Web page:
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What started this epidemic of insecurity? Maybe we were all left to cry it out in our cribs for too long, and it kept us from developing a healthy sense of entitlement. Or maybe we were held so much and hugged so close that it rendered us incapable of standing on our own two feet with any real confidence. Maybe we should blame our fathers, if for no other reason than it serves as a delightful change of pace from blaming our mothers. Or maybe we should blame the solar system—I know I haven't been the same since they decided Pluto wasn't allowed to be a planet anymore. Or maybe we should blame our gym teachers—seriously, get me the name of the sadist who came up with dodgeball.

Or maybe it doesn't matter who started it. What matters is that we don't seem to know our own worth. What matters is that we still worry the cool kids won't want to eat lunch at our table. What matters is that I have two different friends who wear makeup to bed because they're afraid to look like they actually look in front of the men they're attempting to dazzle.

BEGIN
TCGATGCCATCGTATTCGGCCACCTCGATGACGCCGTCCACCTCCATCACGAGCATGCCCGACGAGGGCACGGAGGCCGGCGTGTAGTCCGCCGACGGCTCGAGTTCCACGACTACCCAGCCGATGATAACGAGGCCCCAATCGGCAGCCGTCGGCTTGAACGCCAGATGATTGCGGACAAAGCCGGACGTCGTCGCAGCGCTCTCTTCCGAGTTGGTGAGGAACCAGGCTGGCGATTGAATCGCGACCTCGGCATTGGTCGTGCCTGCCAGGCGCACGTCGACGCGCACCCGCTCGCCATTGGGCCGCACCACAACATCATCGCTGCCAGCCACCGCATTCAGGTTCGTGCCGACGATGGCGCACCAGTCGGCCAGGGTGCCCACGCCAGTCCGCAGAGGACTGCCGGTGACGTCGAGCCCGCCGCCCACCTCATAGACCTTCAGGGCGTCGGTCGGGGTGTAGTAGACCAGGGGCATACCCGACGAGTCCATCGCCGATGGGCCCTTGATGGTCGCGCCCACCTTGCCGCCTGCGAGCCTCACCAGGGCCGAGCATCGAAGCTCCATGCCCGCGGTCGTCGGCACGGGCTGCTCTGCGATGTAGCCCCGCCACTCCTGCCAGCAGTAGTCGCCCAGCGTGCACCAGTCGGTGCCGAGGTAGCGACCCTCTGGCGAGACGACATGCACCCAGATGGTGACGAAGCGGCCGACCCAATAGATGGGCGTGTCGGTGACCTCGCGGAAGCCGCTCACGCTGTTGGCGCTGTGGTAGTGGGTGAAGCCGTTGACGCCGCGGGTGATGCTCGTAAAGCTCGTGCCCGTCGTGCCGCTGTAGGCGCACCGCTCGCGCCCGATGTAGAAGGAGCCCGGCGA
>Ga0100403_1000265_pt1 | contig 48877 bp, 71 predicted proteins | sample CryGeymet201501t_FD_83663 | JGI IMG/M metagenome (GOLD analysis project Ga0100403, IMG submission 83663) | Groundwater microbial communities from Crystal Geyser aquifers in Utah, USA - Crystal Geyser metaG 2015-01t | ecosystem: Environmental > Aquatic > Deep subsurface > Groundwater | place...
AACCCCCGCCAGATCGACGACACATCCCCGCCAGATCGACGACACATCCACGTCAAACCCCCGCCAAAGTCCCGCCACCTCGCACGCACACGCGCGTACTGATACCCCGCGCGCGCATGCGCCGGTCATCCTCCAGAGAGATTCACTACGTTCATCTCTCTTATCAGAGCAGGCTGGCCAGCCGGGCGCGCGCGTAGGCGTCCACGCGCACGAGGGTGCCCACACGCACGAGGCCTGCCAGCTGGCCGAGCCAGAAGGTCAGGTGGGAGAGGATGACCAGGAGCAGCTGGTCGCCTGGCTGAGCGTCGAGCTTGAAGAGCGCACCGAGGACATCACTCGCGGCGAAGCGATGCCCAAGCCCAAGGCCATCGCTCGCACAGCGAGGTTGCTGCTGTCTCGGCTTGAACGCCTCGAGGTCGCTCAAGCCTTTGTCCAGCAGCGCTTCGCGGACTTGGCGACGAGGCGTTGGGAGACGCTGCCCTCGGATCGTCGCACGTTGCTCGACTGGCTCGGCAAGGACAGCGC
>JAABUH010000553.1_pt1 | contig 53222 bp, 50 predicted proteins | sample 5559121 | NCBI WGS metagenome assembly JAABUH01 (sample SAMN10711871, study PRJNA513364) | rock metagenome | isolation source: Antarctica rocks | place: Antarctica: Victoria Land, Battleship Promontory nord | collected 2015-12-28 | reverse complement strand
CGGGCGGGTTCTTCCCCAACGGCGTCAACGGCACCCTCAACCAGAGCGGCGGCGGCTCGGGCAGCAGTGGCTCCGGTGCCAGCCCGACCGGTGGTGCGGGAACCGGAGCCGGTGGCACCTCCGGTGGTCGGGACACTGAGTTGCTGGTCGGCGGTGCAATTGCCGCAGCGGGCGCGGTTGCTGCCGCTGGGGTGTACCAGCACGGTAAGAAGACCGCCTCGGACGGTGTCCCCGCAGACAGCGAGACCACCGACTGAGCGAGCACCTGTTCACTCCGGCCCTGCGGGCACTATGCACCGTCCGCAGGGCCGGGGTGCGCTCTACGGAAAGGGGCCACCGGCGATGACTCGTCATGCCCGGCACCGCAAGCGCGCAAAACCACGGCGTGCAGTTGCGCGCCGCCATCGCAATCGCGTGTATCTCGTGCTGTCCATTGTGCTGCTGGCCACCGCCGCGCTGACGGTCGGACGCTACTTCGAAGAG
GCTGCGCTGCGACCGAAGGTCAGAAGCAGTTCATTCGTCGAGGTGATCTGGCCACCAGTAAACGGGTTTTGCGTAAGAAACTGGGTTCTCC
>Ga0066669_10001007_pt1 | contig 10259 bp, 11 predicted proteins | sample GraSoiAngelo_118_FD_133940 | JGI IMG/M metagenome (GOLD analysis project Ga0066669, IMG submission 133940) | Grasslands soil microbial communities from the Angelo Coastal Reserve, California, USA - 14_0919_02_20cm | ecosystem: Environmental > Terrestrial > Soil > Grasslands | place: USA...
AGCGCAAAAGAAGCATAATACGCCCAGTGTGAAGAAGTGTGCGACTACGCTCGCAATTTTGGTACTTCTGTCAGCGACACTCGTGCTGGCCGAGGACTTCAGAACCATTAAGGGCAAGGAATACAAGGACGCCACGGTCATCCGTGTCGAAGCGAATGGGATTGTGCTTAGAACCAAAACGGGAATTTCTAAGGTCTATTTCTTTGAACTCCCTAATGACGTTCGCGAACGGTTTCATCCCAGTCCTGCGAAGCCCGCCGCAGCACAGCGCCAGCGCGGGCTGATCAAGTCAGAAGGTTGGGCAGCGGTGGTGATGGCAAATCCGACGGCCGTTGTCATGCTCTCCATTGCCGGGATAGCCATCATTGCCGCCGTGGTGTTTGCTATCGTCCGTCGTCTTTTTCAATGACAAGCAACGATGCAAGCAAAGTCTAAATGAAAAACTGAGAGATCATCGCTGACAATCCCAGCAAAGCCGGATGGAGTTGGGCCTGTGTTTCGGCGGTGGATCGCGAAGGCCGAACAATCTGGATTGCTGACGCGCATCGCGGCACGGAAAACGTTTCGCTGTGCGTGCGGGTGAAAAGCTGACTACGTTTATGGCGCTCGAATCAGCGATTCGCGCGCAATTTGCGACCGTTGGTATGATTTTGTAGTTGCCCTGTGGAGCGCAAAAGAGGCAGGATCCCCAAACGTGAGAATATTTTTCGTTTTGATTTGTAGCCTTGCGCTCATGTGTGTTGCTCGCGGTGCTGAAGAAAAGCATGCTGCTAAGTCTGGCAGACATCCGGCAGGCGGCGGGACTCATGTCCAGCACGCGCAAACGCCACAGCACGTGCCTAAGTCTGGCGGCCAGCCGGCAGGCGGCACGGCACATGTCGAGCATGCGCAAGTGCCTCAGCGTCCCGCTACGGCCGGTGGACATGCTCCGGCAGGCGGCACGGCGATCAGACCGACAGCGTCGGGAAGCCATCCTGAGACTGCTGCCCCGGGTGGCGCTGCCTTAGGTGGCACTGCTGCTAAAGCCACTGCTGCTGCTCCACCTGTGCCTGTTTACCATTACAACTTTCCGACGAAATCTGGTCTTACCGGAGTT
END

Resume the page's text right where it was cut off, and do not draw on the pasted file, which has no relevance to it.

So here are the choices: We could either hold a telethon to fight MI and perhaps raise enough money to get scientists started on a vaccine that will wipe the damn thing out once and for all. I mean, if we can destroy an entire layer of ozone in my lifetime, how hard can it be to get rid of our insecurities? Or we could decide to take a risk, say what we think, get up and dance, wear our crow's-feet like crinkly little badges of honor, acknowledge that it can be really, really scary to face the world head-on armed with nothing more than a strong sense of irony and a good pair of shoes—and then do it anyway.

Me? Well, I'm hoping that vaccine is right around the corner.

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